James Franco and his design partner Kyle Lindgren hosted an exclusive launch party to celebrate their Paly apparel brand in Los Angeles last night. The event was hosted by Luka Sabbat and Duke Nicholson in an apt location, the Fairfax district—LA’s sneaker-streetwear culture hub.
Inspired by Hollywood’s gritty past, Paly launched in 2020 and was brought to life from Franco’s and Lindgren’s conversations about their love for Hollywood history. The streetwear-inspired clothing line is named after Franco’s love for his hometown of Palo Alto, Calif.
Taking inspiration from punk clothing, Paly includes a collection of distressed shirts, sweatshirts, and hand-knitted sweaters. Each piece explores some of the tragedies, conspiracies, and heroes of Tinseltown. Paly’s items feature several recognizable figures like James Dean and Jayne Mansfield as well as, producer Don Simpson and Larry Fortensky, the construction worker who became the seventh and last husband of Elizabeth Taylor.
In an exclusive interview with FN, Franco and Lindgren reflected on their brand’s journey, Hollywood conspiracy theories that appear within the Paly’s latest collection and imagining what a sneaker release would look like.
Q: Paly reflects the two of you as observers in the Hollywood scene, but it is also a part of your own personal experiences. Share more about that.
Kyle Lindgren: “For me, I guess I am an outsider and that I moved here from Colorado about six years ago. So, graphically, I’m always inspired by all the signage, and the grittiness when I’m driving through LA—it’s just inspiration overload at times. I kind of lean on that—just the gritty essence of Los Angeles. And then I usually lean on [James Franco] for more of Hollywood inspiration, the weird niche stories and the unsung heroes in Hollywood—he’s more of a historian.”
James Franco: “I’ve been working in Hollywood for 25 years. I went to art school, and a lot of my favorite artists were like, doing work about movies, and Hollywood, they were all artists—sort of, working in Hollywood. So like, Paul McCarthy, or like Douglas Gordon, I collaborated with them. And I guess I always thought like, it would be cool through the art; it was a way to sort of step to the side and kind of look back on the other side of my life and have this new sort of way in. And then Kyle comes from street fashion. We’ve known each other for like five or six years, and then he started wanting to do his own thing. And then over time, it kind of emerged, like, oh, we can do the clothes. And then the drawings and the Hollywood theme sort of came together, there was just kind of like a new canvas, or something that I was really interested in for a long time.”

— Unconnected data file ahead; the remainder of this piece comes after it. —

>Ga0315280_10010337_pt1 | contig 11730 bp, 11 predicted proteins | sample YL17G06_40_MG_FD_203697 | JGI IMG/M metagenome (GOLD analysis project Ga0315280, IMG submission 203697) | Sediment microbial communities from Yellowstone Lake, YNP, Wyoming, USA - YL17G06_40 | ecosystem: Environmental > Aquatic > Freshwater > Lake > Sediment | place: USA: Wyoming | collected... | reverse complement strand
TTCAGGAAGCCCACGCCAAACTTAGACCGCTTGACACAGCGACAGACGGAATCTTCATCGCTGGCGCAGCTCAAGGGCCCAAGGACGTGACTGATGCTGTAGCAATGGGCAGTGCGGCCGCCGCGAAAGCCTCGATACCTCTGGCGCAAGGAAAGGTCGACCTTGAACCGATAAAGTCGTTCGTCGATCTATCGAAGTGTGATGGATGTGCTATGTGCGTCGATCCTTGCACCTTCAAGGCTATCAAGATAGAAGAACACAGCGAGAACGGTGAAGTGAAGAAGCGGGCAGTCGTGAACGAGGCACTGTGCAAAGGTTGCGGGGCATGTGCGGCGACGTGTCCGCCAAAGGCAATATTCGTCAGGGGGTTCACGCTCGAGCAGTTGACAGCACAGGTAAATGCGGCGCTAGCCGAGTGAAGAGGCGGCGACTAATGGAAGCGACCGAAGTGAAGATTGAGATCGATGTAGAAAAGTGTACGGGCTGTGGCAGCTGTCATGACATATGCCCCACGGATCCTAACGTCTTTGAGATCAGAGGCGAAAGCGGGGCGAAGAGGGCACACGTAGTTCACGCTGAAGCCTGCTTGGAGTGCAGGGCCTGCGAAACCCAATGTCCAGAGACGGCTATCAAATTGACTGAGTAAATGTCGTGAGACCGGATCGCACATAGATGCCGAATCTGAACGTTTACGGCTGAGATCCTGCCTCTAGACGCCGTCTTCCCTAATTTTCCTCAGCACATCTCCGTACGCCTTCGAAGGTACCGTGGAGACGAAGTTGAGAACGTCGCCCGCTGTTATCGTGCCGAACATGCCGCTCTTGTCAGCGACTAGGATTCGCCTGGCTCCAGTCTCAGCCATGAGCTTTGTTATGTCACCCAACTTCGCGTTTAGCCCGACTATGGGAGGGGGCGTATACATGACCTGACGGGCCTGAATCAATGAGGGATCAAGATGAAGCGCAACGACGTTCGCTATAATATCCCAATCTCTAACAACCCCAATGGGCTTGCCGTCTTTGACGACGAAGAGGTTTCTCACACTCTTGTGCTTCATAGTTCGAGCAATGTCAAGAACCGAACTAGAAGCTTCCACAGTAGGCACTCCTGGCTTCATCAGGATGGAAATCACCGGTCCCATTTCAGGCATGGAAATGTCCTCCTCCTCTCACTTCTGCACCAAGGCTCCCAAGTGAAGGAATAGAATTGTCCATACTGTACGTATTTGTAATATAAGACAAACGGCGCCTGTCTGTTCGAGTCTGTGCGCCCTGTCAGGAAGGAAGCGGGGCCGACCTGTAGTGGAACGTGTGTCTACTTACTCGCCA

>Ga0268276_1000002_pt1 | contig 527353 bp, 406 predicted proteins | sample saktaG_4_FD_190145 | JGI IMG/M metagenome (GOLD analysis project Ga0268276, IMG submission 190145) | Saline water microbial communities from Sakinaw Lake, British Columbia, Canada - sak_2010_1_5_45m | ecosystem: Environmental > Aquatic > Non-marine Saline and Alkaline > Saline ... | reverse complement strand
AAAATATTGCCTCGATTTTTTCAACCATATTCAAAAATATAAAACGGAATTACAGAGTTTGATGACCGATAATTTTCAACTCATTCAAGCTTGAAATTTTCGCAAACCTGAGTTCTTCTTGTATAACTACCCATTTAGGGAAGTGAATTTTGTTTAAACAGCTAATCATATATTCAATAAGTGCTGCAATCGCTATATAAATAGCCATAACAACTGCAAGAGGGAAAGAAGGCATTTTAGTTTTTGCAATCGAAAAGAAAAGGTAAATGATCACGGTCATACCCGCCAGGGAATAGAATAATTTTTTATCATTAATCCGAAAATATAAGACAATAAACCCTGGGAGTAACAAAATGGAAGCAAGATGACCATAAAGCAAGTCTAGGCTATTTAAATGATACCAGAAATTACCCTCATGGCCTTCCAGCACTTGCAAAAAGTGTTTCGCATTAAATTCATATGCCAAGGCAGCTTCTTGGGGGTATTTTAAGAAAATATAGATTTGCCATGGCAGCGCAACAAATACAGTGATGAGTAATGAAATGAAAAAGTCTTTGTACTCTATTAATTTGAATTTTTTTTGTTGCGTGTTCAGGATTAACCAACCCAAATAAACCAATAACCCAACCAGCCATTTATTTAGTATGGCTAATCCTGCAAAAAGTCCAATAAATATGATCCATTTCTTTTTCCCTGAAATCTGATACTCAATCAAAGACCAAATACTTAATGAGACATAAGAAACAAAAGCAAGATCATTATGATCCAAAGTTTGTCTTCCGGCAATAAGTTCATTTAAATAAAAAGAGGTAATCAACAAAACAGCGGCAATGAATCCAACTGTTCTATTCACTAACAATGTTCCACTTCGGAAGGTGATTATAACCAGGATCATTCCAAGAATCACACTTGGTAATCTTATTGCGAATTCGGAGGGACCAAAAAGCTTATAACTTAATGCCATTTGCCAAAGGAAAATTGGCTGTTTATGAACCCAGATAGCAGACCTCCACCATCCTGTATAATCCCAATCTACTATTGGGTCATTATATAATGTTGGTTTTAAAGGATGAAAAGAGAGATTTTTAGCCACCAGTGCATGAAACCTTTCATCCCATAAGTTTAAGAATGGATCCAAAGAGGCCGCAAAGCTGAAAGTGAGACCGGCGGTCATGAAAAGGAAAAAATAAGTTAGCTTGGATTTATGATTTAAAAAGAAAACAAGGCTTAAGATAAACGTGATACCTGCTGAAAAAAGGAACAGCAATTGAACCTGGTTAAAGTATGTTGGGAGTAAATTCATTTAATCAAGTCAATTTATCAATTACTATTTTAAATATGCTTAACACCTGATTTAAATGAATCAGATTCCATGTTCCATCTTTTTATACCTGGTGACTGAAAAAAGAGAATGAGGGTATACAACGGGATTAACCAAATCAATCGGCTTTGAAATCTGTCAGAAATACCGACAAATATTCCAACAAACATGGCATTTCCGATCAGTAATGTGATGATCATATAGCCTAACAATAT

Q: What’s the most meaningful piece of art seen in the collection?
Franco: “There is this white sweatshirt, and it has all these drawings on it, and that’s sort of like the key piece of the first line. And it’s sort of emblematic of the way we work—I just draw every day. And now we scan them, but we have, I don’t know, six to 8,000 drawings. And then I have my editor here (Kyle). And he goes through and he picks them and then he’s the master of materials. He’ll design the materials and give us a real kind of vintage look. And then put the images together.”
Q: Your mother (Franco’s mother Betsy Franco) said she was proud that she and Bad Bunny were wearing one of your shirts. Was that an organic moment?
Franco: “Yeah, we’ve been really fortunate. We started in one store at H. Lorenzo. Just from that, Bad Bunny and Hit-Boy wore that and he was performing with Nas at Madison Square Garden that it into Nas’ music video—just from that one shirt in H.Lorenzo. It’s already doing pretty well.”
Q: There are some conspiracy theory themes in the collection’s artwork. Which ones do you guys believe?
Franco: “The thing about mysteries or conspiracies or legends, when it comes to art, it doesn’t have to be real. It becomes this whole other thing. It becomes the myth of everything. So, it’s not about going crazy on conspiracies, it’s more about evoking all the old spirits and even if some of its fuzzy and you don’t know if it’s real or not, it doesn’t really matter. It’s about just the aura.”
Q: There might be plants to expand into accessories. I saw (Kyle) in shoes that featured drawings, is that a sign of what’s to come?
Franco: “It is a one-off birthday present for him for me, But maybe for the future.”
Kyle Lindgren: “It’s kind of random, I think it says like ‘Dennis Hopper’ and there’s weird film references, like ‘Dennis Hopper lives.”
The inaugural collection, “Hollywood is Hell,” is now available for purchase at palyhollywood.com. The full line along with special store exclusives are available at: H. Lorenzo – Sunset Plaza, The Webster – LA/South Beach/NY, and Patron of the New – Miami.